In this series of blogs, we will examine the impact that the introduction of a new technology has and the changes that are occurring with the arrival of blockchain and other disruptive technologies. As part of this investigation, the importance and the benefits of implementing new technology solutions will be discussed, along with the dangers of ignoring them. As well as this, the articles will look at a previous example of a disruptive new technology - the internet - and how it changed industries, along with the possible lessons that can be learned and applied to this new technological revolution. Additionally, some of the new technologies, and how industries can best prepare to adapt to their upcoming impact, will be discussed. Along the way, we’ll also explain how Blockpass fits into all of this.
“It is not the strongest of the species that survives, nor the most intelligent that survives. It is the one that is the most adaptable to change” - Charles Darwin (1809–1882)
Technological transformation, also referred to recently as digital transformation, has been a hot topic in recent years, with many businesses seeking to implement new technology to gain an edge on their competition. In essence, technological transformation is simply the process of developing a company through the application of a new technology in order to provide better products or services, or to achieve savings through reducing costs, reducing time or otherwise making processes more efficient.
By leveraging new technology, especially when coming to it ahead of the curve, there are two highly desirable ways in which a company may see beneficial results.
Disruption of a market. This is often seen with smaller firms and start-ups which have the flexibility and forward-thinking approach that allows them to embrace innovation and provide superior services compared to what is currently available. Consider the electric motorcar industry which began in the mid-90s with a number of existing automotive companies beginning the production of electric vehicles. A new company, Tesla Inc., was founded in 2003 and has since risen to become the creator of the second-best selling electric car (after the Nissan Leaf). In this, Tesla have surpassed the efforts of many existing players in the automotive industry like BMW and Renault who might have been imagined to have a huge advantage in being established in the market. In some cases, such as with Tesla, start-ups may establish themselves as names in that industry, but often they may instead be absorbed by, or partner with, bigger companies who want to use these new developments and the start-up’s expertise to improve an established brand.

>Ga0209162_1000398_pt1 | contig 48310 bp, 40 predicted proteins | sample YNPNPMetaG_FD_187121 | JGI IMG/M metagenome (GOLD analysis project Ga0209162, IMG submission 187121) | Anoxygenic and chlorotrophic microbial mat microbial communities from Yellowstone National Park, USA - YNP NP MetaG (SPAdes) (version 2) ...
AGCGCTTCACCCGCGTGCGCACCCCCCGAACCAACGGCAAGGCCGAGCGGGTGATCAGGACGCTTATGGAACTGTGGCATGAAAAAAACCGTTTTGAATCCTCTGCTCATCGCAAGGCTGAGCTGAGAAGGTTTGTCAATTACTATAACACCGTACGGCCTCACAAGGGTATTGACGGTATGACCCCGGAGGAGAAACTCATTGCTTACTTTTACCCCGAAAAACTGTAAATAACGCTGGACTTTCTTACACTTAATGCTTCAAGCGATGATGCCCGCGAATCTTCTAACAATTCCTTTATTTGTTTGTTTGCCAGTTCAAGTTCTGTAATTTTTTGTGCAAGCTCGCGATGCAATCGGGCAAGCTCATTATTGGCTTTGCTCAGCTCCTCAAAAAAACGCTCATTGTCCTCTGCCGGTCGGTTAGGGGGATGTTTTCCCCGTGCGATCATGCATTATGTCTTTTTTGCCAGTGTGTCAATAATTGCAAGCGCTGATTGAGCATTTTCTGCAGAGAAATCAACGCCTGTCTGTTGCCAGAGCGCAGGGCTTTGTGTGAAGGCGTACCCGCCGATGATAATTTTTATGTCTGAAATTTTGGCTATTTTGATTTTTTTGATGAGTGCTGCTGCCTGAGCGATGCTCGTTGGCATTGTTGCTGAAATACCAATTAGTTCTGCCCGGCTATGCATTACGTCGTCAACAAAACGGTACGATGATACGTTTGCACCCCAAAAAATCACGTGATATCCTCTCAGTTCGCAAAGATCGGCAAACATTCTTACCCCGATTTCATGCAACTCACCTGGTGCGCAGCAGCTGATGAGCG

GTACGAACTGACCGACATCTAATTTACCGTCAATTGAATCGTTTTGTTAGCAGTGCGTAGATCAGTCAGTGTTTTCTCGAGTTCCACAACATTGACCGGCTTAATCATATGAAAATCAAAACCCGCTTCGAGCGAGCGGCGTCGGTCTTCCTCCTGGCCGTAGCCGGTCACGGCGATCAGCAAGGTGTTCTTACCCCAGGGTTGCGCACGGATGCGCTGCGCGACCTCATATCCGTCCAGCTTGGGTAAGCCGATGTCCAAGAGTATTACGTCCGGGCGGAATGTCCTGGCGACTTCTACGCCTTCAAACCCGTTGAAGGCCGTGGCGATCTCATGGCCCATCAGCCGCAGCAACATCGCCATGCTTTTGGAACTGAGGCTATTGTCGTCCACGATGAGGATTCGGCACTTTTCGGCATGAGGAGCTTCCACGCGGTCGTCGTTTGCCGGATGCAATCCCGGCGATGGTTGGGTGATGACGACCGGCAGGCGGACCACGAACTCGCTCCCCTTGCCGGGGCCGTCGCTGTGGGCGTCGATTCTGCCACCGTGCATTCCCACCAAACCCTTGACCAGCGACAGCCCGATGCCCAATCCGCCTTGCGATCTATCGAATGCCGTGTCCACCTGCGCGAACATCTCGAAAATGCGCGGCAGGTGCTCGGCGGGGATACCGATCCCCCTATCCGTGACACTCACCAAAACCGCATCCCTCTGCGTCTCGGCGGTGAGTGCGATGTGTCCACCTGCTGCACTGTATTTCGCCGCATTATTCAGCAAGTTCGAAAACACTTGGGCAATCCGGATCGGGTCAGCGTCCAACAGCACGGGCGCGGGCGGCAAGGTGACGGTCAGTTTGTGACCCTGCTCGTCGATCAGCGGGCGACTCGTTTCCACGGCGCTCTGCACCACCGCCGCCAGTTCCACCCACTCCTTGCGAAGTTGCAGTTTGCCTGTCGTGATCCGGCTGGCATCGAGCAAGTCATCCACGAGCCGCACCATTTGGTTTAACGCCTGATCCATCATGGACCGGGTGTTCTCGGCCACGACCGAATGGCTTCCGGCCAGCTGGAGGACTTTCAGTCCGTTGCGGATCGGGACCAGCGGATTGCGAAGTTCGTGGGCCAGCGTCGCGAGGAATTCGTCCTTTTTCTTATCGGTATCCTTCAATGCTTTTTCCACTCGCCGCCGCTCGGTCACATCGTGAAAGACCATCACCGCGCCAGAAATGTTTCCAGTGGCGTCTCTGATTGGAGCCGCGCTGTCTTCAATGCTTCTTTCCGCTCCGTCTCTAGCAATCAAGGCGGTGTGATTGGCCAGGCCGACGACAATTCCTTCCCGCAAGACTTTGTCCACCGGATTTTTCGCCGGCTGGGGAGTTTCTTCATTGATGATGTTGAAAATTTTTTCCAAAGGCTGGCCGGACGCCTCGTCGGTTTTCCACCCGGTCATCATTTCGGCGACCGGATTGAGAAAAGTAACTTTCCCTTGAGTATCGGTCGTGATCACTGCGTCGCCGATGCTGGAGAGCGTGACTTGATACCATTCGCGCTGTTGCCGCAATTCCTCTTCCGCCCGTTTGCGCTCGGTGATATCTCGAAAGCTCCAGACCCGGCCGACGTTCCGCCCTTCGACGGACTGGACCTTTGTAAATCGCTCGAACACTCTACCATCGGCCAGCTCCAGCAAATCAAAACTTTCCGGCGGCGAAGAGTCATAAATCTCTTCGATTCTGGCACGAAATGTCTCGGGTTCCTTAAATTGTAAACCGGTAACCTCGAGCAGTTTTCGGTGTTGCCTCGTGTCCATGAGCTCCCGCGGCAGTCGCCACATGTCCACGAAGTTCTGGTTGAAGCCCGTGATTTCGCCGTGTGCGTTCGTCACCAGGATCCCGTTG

“I have no doubt that the auto industry will change more in the next five to ten years than it has in the past 50” - Mary Barra, Chairman & CEO, General Motors
Dominance of a market. When a company which is well established in an industry embraces digital transformation, it often becomes the dominant player in the market, leaving the other firms to play catch-up or fail. A good example of this is Apple. Apple has an approach whereby it works on products at least two years in advance, resulting in it continually putting out products ahead of the curve. By doing this, Apple avoids wasting time and money trying to out-do others as they are generally seen as the most up-to-date and desirable which, along with the quality and design of its products, has led to its dominant position in the market. In addition, its willingness to innovate and approach new products has led it into markets that it previously had no presence in. Beginning with personal computing, it moved into mobile communications with the iPhone, and created the iPod to replace MP3 players in addition to other products. Whilst Apple rarely invents a new type of product, it applies new technology and considerable market research into creating superior alternatives to existing products very effectively. Dominance in a market will lead to greater revenue which in turn can be put to use in research and development to continue domination of the industry.